Interview with Dina Kucera: 'It's sort of strange when you tell someone you're a writer, they squint at you'

Dina Kucera was born and raised in Albuquerque, New Mexico. After completing a project to collect and identify fifty insects, she graduated from the ninth grade and left school for good. It seemed like a good idea at the time. Her first job was a paper route, and she has worked as a maid, bartender, waitress, and grocery store checker. Dina has also been a stand-up comic for twenty years, for which she receives payment ranging from a small amount of money to a very, very small amount of money. When it comes to awards and recognition, she was once nominated for a Girl Scout sugar cookie award, but she never actually received the award because her father decided to stop at a bar instead of going to the award ceremony. Dina waited on the curb outside the bar, repeatedly saying to panhandlers, “Sorry. I don’t have any money. I’m seven.” Dina is married with three daughters, one stepson, and one grandson. She currently lives in Phoenix, Arizona.

Her latest book is Everything I Never Wanted to Be.

You can find out more about her book at or visit her personal website at

Q: Thank you for this interview, Dina. Can you tell us why you wrote your book, Everything I Never Wanted to Be?

My entire life I have written my thoughts out. It could be something funny, or upsetting, I always wrote it out. Then I would put it in a huge pile of things I had written in the closet. So this journal entry, about my youngest daughters drug addiction, became many, many writings. Everyday it became bigger and more complicated. So out of anger and sadness I continued to write and eventually it became a book. Almost by accident.

Q: Which part of the book was the hardest to write?

The parts about my daughters and their broken lives. The parts where the girls are so sad. And in the back of my mind, knowing I carry a piece of their reasons for being sad. Still today, it’s hard to think about.

Q: Besides books, what else do you write? Do you write for publications?

For a time I wanted to write commercials. (I am still obsessed with the way commercials are written… I sit on the couch and judge them) I also wanted to write for television. But when I realized that I had to live in Los Angeles to make it happen, I dumped that dream real quick. I have also written several short humorous writings for various local news papers.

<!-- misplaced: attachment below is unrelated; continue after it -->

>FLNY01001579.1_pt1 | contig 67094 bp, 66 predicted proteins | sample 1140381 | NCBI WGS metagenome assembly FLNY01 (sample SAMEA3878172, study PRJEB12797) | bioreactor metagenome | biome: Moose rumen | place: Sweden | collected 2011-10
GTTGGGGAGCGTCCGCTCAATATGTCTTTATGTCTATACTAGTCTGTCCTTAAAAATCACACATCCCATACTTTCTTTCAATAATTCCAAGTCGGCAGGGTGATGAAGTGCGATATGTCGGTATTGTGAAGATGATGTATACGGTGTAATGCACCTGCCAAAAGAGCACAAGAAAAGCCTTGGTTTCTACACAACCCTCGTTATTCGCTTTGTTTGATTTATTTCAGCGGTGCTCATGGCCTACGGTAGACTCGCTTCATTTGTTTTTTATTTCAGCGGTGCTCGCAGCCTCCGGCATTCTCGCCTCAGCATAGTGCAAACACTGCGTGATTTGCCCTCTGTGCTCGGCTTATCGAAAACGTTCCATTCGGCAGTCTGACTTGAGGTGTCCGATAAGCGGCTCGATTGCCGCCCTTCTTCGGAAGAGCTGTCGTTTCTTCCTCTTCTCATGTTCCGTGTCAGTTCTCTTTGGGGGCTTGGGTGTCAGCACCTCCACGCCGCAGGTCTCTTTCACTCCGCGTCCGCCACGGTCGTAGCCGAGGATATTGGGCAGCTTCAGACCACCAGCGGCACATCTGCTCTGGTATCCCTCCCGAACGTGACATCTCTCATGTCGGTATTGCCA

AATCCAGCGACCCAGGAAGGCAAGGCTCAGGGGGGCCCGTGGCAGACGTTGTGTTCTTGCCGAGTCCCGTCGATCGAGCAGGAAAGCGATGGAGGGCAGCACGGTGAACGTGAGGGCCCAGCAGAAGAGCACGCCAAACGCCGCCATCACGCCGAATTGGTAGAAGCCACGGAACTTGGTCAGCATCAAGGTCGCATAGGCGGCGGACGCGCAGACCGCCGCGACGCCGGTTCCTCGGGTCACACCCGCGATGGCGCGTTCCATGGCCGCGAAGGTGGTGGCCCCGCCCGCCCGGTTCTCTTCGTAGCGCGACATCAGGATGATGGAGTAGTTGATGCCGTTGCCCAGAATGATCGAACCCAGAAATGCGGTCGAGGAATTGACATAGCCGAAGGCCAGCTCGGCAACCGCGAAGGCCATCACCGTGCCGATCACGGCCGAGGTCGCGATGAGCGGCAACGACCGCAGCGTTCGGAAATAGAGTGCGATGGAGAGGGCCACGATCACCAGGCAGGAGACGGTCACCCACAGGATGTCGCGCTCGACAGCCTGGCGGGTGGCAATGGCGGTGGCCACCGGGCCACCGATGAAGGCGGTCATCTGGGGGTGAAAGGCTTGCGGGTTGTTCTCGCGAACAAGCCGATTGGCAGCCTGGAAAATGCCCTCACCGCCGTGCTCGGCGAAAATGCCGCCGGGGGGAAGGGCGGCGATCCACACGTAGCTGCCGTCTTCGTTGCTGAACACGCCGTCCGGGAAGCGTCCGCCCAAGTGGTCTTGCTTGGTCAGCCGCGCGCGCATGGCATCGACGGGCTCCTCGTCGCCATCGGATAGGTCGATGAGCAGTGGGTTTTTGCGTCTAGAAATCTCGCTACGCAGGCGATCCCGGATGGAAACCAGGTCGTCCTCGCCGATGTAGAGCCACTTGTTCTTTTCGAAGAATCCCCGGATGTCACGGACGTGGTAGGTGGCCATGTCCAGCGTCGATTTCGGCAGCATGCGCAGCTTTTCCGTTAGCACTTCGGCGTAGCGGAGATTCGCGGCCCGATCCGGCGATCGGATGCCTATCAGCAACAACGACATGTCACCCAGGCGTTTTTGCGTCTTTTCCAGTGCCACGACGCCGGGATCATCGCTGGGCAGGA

Q: Were you the kind of child who always had a book in her/his hand?

No. It’s odd to me that while I wrote constantly, I never read. Ever. I read my first book at the age of thirty two. Then, I was hooked. Now I read everything I can get my hands on.

Q: Do you remember writing stories when you were a child?

Yes. Really dumb stories that I thought were genius. I always had a story going in my head. I think I spent most of my time in stories I made up in my head. This way I didn’t have to notice how crazy my dad was.

Q: What was the first thing you did as far as promoting your book?

I began to stalk every person I knew. Then I stalked strangers reminding them to look for my book. Then when my book became available I would tell them to buy it and I would make them cupcakes, or apple pies. I would tell them the book was solid gold or if they bought it I would wash their car. I would, and still do, say whatever I need to say to get them to buy my book. I do not plan on fulfilling any of these promises.

Q: How do you think book promotion has changed over the years?

It’s amazing that no one has realized yet that we are able to contact people on social networks that you can not EVER contact by mail or by email. And if you do send an email, they probably won’t respond. Social networks allow you to ease yourself in to their head. At least they can see your work if they choose to do that. Make sure you put your links to websites and blog writings and any other medium you have available to you on your page. And put those links on every page you have.

Q: What is the most frustrating part of being an author?

It’s sort of strange that when you tell someone you’re a writer, they tilt their heads sideways and squint at you. Like they don’t know what you’re talking about, or, no, really. What do you do as a job?

Q: What is the most rewarding?

Squinting back and saying that I write for a living. And just like a real job, I don’t make very much money and I am embracing it.

Q: How do you think book publishing has changed over the years?

Again, with the internet. We can make contacts we couldn’t even imagine years ago. Talk to people we never could have spoken with years ago.

Q: If you had one wish, what would that be?

I want to be on Oprah. (you asked)

Thank you so much for this interview, Dina, and good luck with your book!
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